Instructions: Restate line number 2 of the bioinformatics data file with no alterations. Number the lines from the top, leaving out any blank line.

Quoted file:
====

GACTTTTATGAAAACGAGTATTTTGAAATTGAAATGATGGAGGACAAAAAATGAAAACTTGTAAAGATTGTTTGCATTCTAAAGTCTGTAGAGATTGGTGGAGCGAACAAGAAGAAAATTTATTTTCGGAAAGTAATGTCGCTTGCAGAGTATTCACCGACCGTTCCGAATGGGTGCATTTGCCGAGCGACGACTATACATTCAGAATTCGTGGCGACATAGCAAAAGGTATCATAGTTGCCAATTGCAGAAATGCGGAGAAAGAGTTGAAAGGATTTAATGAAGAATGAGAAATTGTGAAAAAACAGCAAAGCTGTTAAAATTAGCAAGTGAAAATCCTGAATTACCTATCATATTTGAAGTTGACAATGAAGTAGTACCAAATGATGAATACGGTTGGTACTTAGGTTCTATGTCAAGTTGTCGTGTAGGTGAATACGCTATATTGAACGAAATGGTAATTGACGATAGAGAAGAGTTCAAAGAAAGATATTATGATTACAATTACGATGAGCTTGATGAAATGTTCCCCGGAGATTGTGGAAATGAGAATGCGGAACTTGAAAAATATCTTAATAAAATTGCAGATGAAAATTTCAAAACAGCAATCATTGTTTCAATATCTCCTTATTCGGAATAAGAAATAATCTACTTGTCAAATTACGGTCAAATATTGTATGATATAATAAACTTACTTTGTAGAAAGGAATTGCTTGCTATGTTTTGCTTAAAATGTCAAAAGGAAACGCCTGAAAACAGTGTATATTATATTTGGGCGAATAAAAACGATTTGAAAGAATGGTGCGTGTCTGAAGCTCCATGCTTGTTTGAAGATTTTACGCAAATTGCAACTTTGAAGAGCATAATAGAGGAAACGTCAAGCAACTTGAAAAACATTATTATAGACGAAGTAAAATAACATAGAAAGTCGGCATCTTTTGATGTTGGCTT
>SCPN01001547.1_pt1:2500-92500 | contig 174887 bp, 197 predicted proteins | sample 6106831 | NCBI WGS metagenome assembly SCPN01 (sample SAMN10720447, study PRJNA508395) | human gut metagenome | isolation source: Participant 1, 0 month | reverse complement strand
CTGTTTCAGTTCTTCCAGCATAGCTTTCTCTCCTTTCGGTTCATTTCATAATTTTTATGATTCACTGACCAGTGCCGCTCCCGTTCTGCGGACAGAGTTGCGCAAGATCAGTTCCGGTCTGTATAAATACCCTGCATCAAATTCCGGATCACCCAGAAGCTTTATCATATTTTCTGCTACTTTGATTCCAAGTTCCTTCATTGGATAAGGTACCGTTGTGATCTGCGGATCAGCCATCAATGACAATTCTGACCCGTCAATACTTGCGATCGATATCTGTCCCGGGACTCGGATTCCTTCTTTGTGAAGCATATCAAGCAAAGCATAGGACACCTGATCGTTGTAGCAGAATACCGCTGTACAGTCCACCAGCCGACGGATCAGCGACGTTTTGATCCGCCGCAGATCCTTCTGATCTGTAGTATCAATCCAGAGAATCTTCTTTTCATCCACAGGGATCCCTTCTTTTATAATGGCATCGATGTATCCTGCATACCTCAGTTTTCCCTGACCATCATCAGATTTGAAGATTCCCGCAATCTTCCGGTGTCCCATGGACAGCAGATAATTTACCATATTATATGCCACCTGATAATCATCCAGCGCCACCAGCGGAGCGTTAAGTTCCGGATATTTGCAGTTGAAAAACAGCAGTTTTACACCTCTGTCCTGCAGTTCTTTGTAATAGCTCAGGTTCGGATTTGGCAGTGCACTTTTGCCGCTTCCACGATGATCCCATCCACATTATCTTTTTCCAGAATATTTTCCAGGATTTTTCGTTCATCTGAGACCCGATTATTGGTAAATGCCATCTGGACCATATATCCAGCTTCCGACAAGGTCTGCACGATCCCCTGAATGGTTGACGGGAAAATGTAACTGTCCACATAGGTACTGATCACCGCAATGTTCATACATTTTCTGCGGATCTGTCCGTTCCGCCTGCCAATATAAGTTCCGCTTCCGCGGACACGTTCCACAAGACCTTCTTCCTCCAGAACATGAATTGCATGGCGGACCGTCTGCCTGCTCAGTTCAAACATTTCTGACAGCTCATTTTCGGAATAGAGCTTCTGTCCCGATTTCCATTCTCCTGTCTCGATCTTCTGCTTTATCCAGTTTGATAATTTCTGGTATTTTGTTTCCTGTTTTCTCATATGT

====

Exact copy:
>SCPN01001547.1_pt1:2500-92500 | contig 174887 bp, 197 predicted proteins | sample 6106831 | NCBI WGS metagenome assembly SCPN01 (sample SAMN10720447, study PRJNA508395) | human gut metagenome | isolation source: Participant 1, 0 month | reverse complement strand